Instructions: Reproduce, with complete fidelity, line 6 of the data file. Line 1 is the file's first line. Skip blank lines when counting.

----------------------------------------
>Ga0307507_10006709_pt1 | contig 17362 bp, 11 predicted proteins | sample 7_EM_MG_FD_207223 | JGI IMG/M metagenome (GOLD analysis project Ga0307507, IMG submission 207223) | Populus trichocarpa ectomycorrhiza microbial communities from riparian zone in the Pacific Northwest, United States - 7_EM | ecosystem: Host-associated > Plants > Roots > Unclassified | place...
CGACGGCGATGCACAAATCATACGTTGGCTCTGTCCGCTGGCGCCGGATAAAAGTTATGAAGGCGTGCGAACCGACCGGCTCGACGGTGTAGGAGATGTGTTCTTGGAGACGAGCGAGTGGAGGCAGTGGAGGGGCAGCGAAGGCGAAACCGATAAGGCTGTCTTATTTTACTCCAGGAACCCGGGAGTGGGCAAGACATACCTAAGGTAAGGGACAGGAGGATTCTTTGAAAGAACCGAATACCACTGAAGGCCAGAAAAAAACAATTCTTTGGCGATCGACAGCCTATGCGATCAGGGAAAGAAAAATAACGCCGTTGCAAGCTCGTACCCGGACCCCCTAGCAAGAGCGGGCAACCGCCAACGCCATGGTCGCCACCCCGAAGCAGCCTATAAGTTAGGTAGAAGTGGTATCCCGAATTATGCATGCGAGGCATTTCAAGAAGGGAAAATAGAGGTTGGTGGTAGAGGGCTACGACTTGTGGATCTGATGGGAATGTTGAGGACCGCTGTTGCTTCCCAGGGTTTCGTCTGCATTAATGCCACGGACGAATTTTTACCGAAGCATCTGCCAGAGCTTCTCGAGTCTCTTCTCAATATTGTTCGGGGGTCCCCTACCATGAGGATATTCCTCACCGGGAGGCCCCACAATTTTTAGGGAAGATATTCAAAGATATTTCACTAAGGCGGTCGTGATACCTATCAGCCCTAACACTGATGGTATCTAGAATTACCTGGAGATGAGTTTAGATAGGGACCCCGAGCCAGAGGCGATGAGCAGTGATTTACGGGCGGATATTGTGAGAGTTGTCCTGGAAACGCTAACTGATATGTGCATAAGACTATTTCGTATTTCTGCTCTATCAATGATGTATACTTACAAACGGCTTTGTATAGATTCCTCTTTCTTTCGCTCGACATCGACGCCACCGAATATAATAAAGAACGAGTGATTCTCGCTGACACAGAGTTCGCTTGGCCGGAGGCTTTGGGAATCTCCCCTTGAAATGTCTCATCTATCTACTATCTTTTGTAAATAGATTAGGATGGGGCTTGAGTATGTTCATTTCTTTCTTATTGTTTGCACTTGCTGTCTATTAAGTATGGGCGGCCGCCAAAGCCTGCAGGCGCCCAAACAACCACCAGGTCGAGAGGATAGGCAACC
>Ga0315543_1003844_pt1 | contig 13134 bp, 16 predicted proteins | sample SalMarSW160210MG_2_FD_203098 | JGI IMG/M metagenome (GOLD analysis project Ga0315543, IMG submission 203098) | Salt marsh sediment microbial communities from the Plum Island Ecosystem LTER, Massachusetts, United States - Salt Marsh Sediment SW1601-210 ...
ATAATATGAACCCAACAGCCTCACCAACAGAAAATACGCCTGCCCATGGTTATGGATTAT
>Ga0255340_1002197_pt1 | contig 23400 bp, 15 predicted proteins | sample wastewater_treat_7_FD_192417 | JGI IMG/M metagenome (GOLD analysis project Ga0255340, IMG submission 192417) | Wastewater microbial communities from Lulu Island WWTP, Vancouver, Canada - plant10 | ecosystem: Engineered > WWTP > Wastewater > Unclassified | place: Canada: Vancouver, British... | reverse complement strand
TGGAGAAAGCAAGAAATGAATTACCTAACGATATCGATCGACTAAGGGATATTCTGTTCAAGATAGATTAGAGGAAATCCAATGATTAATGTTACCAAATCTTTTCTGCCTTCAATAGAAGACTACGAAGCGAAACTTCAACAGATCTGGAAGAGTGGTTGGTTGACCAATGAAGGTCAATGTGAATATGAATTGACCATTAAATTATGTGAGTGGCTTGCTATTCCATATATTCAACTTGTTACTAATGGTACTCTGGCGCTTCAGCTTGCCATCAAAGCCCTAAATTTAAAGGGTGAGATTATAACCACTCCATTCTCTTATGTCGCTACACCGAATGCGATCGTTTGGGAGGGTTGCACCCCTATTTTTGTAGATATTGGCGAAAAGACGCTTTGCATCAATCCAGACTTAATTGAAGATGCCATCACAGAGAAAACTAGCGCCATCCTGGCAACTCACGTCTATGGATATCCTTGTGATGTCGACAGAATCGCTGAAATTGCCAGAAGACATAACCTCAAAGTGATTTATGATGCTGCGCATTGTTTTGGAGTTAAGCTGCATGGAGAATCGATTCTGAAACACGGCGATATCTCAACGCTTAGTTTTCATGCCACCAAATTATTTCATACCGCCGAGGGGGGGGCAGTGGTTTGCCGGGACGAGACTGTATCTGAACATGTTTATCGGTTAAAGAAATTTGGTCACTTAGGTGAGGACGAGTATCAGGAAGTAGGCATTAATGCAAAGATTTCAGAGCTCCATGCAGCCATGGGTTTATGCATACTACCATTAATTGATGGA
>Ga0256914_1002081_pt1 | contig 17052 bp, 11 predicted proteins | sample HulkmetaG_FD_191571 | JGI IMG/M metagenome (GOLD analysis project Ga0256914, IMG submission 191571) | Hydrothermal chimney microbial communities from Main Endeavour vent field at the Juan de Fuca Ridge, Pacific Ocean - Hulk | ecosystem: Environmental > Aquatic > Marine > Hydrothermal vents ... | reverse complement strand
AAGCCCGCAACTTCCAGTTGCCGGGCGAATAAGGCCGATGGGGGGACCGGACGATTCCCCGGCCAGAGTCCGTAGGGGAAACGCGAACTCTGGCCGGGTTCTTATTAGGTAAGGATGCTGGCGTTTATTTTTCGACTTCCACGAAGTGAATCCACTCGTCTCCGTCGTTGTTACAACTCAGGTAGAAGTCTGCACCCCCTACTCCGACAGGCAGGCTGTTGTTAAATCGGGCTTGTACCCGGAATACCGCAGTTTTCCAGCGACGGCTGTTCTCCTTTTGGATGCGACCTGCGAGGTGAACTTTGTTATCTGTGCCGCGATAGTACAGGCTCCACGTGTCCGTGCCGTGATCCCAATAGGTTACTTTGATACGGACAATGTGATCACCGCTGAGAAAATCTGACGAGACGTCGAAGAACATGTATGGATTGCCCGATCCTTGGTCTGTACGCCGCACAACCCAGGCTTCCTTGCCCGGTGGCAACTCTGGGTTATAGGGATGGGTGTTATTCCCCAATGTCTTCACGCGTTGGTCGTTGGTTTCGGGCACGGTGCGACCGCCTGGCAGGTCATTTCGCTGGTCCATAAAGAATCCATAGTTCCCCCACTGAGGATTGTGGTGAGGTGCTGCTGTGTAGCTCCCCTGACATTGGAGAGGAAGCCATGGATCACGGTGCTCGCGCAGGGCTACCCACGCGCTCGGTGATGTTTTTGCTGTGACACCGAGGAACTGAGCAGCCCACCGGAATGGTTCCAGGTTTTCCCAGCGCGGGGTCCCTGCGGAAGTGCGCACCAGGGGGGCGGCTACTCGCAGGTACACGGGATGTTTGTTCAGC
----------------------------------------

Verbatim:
TGGAGAAAGCAAGAAATGAATTACCTAACGATATCGATCGACTAAGGGATATTCTGTTCAAGATAGATTAGAGGAAATCCAATGATTAATGTTACCAAATCTTTTCTGCCTTCAATAGAAGACTACGAAGCGAAACTTCAACAGATCTGGAAGAGTGGTTGGTTGACCAATGAAGGTCAATGTGAATATGAATTGACCATTAAATTATGTGAGTGGCTTGCTATTCCATATATTCAACTTGTTACTAATGGTACTCTGGCGCTTCAGCTTGCCATCAAAGCCCTAAATTTAAAGGGTGAGATTATAACCACTCCATTCTCTTATGTCGCTACACCGAATGCGATCGTTTGGGAGGGTTGCACCCCTATTTTTGTAGATATTGGCGAAAAGACGCTTTGCATCAATCCAGACTTAATTGAAGATGCCATCACAGAGAAAACTAGCGCCATCCTGGCAACTCACGTCTATGGATATCCTTGTGATGTCGACAGAATCGCTGAAATTGCCAGAAGACATAACCTCAAAGTGATTTATGATGCTGCGCATTGTTTTGGAGTTAAGCTGCATGGAGAATCGATTCTGAAACACGGCGATATCTCAACGCTTAGTTTTCATGCCACCAAATTATTTCATACCGCCGAGGGGGGGGCAGTGGTTTGCCGGGACGAGACTGTATCTGAACATGTTTATCGGTTAAAGAAATTTGGTCACTTAGGTGAGGACGAGTATCAGGAAGTAGGCATTAATGCAAAGATTTCAGAGCTCCATGCAGCCATGGGTTTATGCATACTACCATTAATTGATGGA